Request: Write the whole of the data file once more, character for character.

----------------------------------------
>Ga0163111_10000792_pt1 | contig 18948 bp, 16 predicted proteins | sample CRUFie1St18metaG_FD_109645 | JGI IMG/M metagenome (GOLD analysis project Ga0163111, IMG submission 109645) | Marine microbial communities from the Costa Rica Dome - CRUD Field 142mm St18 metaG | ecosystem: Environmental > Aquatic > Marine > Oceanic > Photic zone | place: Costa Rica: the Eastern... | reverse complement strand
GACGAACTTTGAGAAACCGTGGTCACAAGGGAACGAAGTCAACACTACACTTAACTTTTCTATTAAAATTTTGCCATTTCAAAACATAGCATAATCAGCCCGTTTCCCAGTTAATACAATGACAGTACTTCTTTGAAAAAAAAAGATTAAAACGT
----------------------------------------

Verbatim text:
>Ga0163111_10000792_pt1 | contig 18948 bp, 16 predicted proteins | sample CRUFie1St18metaG_FD_109645 | JGI IMG/M metagenome (GOLD analysis project Ga0163111, IMG submission 109645) | Marine microbial communities from the Costa Rica Dome - CRUD Field 142mm St18 metaG | ecosystem: Environmental > Aquatic > Marine > Oceanic > Photic zone | place: Costa Rica: the Eastern... | reverse complement strand
GACGAACTTTGAGAAACCGTGGTCACAAGGGAACGAAGTCAACACTACACTTAACTTTTCTATTAAAATTTTGCCATTTCAAAACATAGCATAATCAGCCCGTTTCCCAGTTAATACAATGACAGTACTTCTTTGAAAAAAAAAGATTAAAACGT